Marking Time

Is it just me, or has time felt different in the last ten weeks? Do you feel that time has sped up, giving you a decreased ability to accomplish the things you need to get done, or does time feel slowed down to you, making each day feel longer and harder to fill with constructive tasks? Do your protracted days feel full of dead space that is buffered by countless hours of Netflix? I have been doing some thinking about time and schedules and orderliness and routine lately and thought I would share some of that with you this week.

Time is measured in several different ways by us and for us. First of all of course is our natural, biological circadian rhythm. According to the National Sleep Foundation at, your circadian rhythm is basically a 24-hour internal clock that is running in the background of your brain and cycles between sleepiness and alertness at regular intervals. It’s also known as your sleep/wake cycle. A few important things about this cycle. It’s pretty regular, but it can be altered or disrupted if you are a night owl or a morning person, or if you are caught up on your sleep or sleep deprived. Light and dark tend to coincide with this cycle but shift work or other alterations in usual patterns of activity also can make things interesting. Lastly, your circadian rhythm may change as you age. You may not have the same sleep cycle as your partner, children or parents.

How has this affected all of us during this pandemic? We tend to get into a pattern that involves going to bed at about the same time every day, getting up at the same time (albeit prompted by that dreaded alarm that always goes off earlier then we like), having a relatively fixed commute time, and eating meals at the same time. We mark time during our days by these fixed events and behaviors and we can almost set our clocks (internal and external) by them. Now that many of us are working from home, or might have even lost our regular jobs, these temporal signposts have been disrupted. We might get up an hour later. We might have more time for lunch at home. We have a shorter commute, or no commute at all. Light and dark might not be the biological bookends that they were before, in that we get up and go to bed at different times that before the pandemic. Our internal clocks, our circadian rhythm, has been slightly altered just enough to make us feel odd, tired, irritable and out of sorts.

What about our self-imposed schedules, our calendars, alarms, reminders and other ways that we mark time during our days and nights that helps us make sense of our world and our place in it? These have always been the ways that we choose to structure our days. For example, my wife is a very analog person who has a calendar in the laundry room, another in her art room, several ongoing Post It note lists for groceries, phone calls and projects that live between the bathroom, bedroom, kitchen and art room. I choose to structure most of my life digitally, with a to do program called Things, a digital family calendar for our stuff and Outlook for work related time, and reminders that are pre-programmed for months and years to pop up and tell me what to do when it’s time to do it. Both of these methods of marking time work very well, depending on the person and their needs. Even in the time of this pandemic, these ways of controlling our day and the time allotted to various events and projects maintains a fair amount of integrity.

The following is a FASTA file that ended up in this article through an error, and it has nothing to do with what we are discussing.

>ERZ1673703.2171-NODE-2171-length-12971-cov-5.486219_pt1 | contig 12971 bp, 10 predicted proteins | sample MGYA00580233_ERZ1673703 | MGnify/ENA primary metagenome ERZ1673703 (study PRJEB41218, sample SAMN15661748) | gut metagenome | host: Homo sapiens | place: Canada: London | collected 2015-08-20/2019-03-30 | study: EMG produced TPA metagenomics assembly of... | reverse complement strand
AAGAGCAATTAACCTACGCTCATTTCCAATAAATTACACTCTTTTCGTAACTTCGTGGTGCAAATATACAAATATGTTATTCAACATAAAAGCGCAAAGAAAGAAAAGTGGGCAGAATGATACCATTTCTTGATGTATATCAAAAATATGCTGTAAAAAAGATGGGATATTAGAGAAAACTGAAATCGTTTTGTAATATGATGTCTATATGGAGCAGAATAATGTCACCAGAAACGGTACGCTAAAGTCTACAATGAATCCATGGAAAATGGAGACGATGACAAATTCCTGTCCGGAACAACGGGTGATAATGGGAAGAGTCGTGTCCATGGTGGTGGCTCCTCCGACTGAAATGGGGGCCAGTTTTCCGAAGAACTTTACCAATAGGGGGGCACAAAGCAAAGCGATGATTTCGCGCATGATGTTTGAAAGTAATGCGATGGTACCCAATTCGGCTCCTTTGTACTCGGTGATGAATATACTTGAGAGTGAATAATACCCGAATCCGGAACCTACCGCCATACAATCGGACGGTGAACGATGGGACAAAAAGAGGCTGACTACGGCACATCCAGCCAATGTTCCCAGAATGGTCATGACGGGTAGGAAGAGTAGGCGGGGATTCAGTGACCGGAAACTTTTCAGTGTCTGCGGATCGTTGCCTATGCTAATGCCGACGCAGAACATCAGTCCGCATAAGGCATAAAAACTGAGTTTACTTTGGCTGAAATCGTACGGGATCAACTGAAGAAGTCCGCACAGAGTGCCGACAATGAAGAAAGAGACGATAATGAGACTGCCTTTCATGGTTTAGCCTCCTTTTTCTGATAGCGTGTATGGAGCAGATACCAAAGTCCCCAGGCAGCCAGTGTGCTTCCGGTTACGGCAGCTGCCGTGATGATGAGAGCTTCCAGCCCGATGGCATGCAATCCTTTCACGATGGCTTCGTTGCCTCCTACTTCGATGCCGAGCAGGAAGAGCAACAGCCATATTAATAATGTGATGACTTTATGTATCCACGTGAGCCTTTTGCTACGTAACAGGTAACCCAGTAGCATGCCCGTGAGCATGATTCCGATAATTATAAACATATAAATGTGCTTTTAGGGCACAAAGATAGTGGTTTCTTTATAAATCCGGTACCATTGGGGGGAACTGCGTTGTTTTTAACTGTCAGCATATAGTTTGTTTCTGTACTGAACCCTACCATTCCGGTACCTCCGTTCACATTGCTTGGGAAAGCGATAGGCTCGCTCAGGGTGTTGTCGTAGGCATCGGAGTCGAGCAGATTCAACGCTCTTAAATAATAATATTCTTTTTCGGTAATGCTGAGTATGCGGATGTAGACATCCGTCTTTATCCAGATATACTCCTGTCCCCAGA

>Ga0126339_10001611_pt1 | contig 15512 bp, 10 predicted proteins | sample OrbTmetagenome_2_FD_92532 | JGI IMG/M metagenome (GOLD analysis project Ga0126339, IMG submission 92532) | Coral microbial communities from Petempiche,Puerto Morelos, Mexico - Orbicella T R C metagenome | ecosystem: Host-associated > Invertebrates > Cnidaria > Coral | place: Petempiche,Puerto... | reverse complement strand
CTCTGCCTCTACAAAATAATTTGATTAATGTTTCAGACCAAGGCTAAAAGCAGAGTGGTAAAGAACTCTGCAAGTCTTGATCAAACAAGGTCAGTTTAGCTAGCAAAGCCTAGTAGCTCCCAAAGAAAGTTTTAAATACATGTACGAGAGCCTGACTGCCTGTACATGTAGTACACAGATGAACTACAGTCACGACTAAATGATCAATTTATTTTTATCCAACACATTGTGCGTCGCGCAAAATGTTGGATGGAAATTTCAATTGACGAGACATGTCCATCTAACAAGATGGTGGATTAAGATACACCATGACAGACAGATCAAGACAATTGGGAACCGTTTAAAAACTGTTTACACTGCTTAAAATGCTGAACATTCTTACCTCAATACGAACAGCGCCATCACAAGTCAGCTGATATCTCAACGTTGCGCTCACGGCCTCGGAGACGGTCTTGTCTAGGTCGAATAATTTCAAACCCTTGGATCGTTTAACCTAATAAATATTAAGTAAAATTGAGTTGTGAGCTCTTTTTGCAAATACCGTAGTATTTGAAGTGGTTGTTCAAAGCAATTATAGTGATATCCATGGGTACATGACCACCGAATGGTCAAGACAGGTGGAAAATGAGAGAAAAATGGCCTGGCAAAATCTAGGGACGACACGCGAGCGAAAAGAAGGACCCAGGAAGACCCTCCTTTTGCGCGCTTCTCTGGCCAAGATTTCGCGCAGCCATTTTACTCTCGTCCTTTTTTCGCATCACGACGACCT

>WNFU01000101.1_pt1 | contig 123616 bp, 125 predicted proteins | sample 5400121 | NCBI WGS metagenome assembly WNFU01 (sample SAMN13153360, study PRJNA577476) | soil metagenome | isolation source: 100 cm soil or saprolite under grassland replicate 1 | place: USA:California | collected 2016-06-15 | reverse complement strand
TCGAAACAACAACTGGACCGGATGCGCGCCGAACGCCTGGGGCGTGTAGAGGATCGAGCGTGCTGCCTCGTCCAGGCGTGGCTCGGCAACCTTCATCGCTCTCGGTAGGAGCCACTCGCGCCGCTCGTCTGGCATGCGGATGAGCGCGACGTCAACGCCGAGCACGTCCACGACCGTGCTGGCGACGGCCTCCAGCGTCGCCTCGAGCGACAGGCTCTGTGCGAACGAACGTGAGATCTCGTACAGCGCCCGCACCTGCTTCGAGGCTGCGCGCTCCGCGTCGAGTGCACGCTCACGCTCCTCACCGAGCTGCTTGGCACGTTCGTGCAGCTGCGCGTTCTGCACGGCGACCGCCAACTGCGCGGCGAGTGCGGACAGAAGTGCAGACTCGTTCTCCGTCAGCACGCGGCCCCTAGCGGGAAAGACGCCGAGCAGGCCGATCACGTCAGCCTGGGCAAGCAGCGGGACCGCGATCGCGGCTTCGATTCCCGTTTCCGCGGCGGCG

That being said, even these physical manifestations of our time have been altered by COVID-19. How? She is going to the store less. I am ordering things online as I always have loved to do but finding that I need fewer things now that I am home the majority of my time. Seeing and visiting our families has become an entry to FaceTime on the weekend to catch up. My routine management team meeting with my coworkers is now done on Skype for Business, instead of around a table. Church is at ten AM, but we now go there via Facebook Live. The events on our calendars are exactly the same, but the way the events happen is vastly different.

How about the big external ways that we mark time or have it marked for us? I’m thinking about birthdays, graduations, holidays, sports seasons and events, changes in the seasons, and other major delineations of time that we experience collectively and socially. What has happened to these during the pandemic? We know that we have not been able to travel to visit with parents, siblings, children and grandchildren. The joy of a hug and blowing out the candles on a birthday cake has been tempered by the possibility of being an asymptomatic carrier of the coronavirus and inadvertently infecting a loved one. Easter came and went with virtual celebrations, family Zoom calls and personal egg hunts. As I write this, a NASCAR race will be held at the speedway in Darlington, SC, but no spectators will fill the stands to watch it. Seniors are graduating without public fanfare. Baseball will play a shortened season starting in July, without fans. The celebration of summer will start as it always does on Memorial Day, but pools will not open and beaches may still be closed.